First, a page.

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Is a Bachelor’s Degree Still Worth It (Part 2 of 3)


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Courtesy of hywards at

Diana Sorensen, the dean of arts and humanities at Harvard University, recently penned a  letter for Harvard’s Humanities Project to promote studies in the liberal arts. The public letter states: “Study within humanistic disciplines hones precisely the skills needed to navigate a world marked by rapid change, increasing interdependence, transformative technologies and multimedia communications.”

What a degree in the humanities tells a prospective employer is that a liberal arts applicant has spent four or five years engaged in critical thinking, researched and wrote on a wide range of subjects, and applied analytical thinking skills to a range of issues, ranging from economics to politics, culture to philosophy. It shows that the student was disciplined enough to commit to four or five years of studies, completed assignments, collaborated in groups to finish projects, and studied for and passed exams.

A legitimate charge by today’s under-employed university grads is that employers want a minimum of one or two years of experience in chosen field – even for an entry level job – and that universities aren’t producing “job-ready” grads. This leads to the question of who’s responsible for providing job-skills training for young people entering the job market: the university or the employer?

A Maclean’s article in September cites studies from the Conference Board of Canada, showing that employers in this country spent about $705 per employee in 2013. That’s up $17 from 2010, but down from a peak of $1,207 in 1993.  Explanations for Canadian corporations’ parsimonious attitude towards training range from a relative lack of competition in many industries (which reduces incentives to boost efficiency) to a risk-averse culture where the return on investment from training isn’t easily quantifiable. Craig Alexander, chief economist for TD Bank, put it this way in a Toronto Star article: this new emphasis on skills, rather than education, is basically a manoeuvre to “get the education system to do the training that in the past the employer would do.”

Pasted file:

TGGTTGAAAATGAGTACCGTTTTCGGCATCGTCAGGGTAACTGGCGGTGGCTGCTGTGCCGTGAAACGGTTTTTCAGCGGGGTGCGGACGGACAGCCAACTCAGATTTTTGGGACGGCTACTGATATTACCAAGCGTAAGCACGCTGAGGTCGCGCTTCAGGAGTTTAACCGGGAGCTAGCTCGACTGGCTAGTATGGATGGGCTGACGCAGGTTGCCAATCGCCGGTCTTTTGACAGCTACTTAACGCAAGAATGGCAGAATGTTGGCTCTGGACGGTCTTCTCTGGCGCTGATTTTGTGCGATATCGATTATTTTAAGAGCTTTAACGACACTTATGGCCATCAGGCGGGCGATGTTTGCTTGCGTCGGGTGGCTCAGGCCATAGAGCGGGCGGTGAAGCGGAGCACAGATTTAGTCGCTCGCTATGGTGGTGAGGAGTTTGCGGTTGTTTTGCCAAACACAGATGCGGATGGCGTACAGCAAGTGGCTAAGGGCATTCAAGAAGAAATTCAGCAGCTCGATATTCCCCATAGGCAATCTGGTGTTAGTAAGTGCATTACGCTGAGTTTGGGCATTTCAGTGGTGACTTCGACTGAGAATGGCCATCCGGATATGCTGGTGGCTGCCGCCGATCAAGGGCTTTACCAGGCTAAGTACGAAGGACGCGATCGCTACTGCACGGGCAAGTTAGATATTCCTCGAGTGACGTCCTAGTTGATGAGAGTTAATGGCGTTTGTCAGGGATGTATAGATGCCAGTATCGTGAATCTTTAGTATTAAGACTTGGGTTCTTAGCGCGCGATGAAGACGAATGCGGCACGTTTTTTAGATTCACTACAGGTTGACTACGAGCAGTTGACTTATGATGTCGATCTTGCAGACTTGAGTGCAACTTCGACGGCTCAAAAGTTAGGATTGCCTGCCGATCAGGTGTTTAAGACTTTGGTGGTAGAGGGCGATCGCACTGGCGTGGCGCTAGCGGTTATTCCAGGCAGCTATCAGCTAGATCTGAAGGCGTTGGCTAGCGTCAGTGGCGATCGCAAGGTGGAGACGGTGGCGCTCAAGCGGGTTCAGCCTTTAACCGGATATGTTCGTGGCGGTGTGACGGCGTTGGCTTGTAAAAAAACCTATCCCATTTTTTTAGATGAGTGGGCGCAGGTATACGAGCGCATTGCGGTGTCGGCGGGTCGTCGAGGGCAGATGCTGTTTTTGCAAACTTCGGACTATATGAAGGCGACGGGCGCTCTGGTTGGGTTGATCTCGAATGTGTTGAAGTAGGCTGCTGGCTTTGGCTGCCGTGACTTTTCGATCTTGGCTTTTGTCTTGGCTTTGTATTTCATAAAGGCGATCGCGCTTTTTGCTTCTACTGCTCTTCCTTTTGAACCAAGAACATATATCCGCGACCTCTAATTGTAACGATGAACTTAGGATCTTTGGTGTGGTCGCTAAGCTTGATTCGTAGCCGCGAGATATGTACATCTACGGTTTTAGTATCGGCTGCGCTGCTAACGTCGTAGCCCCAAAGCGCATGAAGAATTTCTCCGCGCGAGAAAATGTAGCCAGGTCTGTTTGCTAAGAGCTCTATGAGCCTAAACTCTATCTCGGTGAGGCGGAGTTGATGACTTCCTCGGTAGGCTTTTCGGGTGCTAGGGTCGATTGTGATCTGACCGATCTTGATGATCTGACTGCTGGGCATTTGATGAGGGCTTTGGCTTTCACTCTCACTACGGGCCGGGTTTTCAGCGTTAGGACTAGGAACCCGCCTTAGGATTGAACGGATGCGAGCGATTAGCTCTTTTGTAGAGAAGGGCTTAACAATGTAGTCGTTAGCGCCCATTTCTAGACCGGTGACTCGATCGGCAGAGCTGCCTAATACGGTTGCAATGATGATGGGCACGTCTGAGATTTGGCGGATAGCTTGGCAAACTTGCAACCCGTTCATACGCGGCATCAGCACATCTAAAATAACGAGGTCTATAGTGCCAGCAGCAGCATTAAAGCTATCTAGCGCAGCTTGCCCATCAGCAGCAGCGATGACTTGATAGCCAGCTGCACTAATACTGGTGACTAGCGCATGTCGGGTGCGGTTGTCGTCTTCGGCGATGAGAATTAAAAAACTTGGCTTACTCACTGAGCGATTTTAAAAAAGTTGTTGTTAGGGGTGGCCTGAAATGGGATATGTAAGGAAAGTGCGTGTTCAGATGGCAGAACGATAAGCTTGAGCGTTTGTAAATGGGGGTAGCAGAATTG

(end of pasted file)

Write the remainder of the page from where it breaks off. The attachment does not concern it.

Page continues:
So the problem really isn’t the humanities degree itself, it’s the reluctance of employers to provide job-specific training to new university graduates. It also doesn’t help that our economy is still recovering from the Great Recession, and that Canadian companies are retaining wads of cash and are reluctant to make investments into their own businesses – including spending to train employees.

What I’ve always believed is that universities should do a better job of informing students about the realties of the job market and about their job prospects after they graduate. They can do a better job of tracking the employment activities of their graduates: how many are working in a management trainee program or in a decent-paying job with a defined career path? How are many are working in non-career, low-paying service sector jobs (e.g. at Home Depot, Chapters, Starbucks, etc.) How many are entering professional schools (e.g. law, medicine, business), vocational training programs, or graduate schools? In this way, students entering university will be more realistic about their post-university career prospects. When graduates accumulate student loans of $50,000 or more, it’s imperative that they get this data going in.

Stay tuned for Part 3.

Milton Kiang, B.A., LL.B. is a professional resume writer with Channel Resume Services and helps jobs applicants create powerful resumes, enabling them to win job interviews in a competitive job market.

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